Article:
“Write about anything,” Ms. Tuttle said calmly. “Inspiration isn’t that hard to come by, is it?”
Geoffrey raised his hand. “Can’t you just give us some ideas? A place to start?”
From her desk, Ms. Tuttle made a note on the pad of paper on her lap and looked out at her classroom. “Come now, everyone, there’s no need to complain. I’m a writer myself, as you know. I write a blog with new posts every week. Do you think I need someone to constantly give me ideas? Why, if some of you can’t come up with a brilliant idea for your story, right here and now, maybe you don’t deserve an A on this assignment.”
The students glanced nervously at each other.
“I’ll tell you what.” Ms. Tuttle tore off a small corner of paper and began writing on it. “I’m going to jot down a brilliant story idea, and then I’m going to crumble it and toss it into the middle of this classroom. The first one to grab it will get to use the idea–and subsequently, get an A.”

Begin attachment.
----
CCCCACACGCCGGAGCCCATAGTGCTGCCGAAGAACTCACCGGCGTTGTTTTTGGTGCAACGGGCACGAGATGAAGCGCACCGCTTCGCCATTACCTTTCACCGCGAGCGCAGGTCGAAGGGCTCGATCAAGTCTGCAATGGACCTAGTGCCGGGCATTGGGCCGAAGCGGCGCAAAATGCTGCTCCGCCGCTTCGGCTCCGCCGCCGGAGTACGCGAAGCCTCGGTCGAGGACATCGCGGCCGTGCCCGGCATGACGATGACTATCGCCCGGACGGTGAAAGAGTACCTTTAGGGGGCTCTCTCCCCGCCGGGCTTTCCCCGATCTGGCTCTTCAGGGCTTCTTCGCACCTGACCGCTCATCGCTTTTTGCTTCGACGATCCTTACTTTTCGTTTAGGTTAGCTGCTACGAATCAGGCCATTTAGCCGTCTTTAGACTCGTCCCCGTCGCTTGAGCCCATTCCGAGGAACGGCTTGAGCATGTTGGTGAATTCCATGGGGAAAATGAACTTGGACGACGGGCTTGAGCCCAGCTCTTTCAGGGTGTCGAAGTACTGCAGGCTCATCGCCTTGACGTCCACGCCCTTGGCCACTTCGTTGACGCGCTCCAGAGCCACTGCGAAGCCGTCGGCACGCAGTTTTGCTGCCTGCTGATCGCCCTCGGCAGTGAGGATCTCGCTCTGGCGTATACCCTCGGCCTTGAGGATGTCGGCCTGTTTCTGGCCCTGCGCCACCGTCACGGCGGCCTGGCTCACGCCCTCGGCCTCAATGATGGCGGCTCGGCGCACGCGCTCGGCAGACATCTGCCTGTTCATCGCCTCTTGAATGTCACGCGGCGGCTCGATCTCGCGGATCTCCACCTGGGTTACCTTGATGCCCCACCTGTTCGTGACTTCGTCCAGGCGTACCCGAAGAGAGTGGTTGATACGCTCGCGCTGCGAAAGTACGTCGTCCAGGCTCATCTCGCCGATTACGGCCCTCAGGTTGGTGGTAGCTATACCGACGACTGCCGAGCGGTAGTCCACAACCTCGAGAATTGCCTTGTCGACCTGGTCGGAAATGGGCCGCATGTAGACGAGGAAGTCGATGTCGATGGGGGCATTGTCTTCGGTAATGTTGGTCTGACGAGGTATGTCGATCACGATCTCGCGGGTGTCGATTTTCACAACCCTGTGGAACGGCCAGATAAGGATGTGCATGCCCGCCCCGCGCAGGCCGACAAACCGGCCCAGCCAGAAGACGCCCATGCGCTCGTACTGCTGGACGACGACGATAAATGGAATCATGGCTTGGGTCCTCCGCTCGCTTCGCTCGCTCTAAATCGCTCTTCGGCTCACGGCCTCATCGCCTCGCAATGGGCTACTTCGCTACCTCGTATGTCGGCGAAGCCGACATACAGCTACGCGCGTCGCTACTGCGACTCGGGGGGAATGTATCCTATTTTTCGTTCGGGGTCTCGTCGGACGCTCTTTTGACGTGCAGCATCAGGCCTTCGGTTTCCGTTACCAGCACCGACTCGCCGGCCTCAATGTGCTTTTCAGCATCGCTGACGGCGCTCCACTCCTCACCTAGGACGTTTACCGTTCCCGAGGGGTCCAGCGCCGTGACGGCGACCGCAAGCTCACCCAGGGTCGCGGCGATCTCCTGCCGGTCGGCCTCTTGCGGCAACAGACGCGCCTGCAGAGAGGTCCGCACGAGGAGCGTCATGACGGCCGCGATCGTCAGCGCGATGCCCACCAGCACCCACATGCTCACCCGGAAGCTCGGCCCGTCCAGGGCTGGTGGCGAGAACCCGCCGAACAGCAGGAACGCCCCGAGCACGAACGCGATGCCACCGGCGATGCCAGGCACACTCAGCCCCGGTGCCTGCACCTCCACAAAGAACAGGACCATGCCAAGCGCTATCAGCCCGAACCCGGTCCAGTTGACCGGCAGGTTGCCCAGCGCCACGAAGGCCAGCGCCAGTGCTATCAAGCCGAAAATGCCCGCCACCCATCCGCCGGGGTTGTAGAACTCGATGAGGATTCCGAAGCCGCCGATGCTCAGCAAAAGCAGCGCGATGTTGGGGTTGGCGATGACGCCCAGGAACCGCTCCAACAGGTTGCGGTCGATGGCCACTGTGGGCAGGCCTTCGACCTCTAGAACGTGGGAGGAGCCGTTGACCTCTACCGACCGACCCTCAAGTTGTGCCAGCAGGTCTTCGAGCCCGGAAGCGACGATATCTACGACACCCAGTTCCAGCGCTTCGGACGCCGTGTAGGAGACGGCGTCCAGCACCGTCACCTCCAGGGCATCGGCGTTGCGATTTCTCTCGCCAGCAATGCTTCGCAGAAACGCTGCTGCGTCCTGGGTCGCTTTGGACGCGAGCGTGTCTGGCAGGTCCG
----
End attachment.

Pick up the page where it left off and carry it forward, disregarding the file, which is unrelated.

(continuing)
The crumbled ball sailed through the air. The students hesitated only a moment, then went wild.
“This isn’t fair!” Phillip cried, as he punched and reached all at once. “Why is Ms. Tuttle making us so miserable?”
“She’s a good teacher,” said Geoffrey. “If she’s doing this, she must have a reason.”
And as they fought, Ms. Tuttle sat and continued making notes on her pad of paper. She had learned, through years of teaching, that as long as she stayed behind her desk, they never suspected she was jotting down everything they said or did.
Inspiration was hard to come by, after all.
March 19th through the 23rd–the third week of the third month of 2012–is flash fiction week on the Nose. All stories to have three characters and top out at 300 words.
Writer and educator Sara Goas is a graduate of Lycoming College, and she specializes in creating content for the web. Her site saragoas.com has more examples of her work.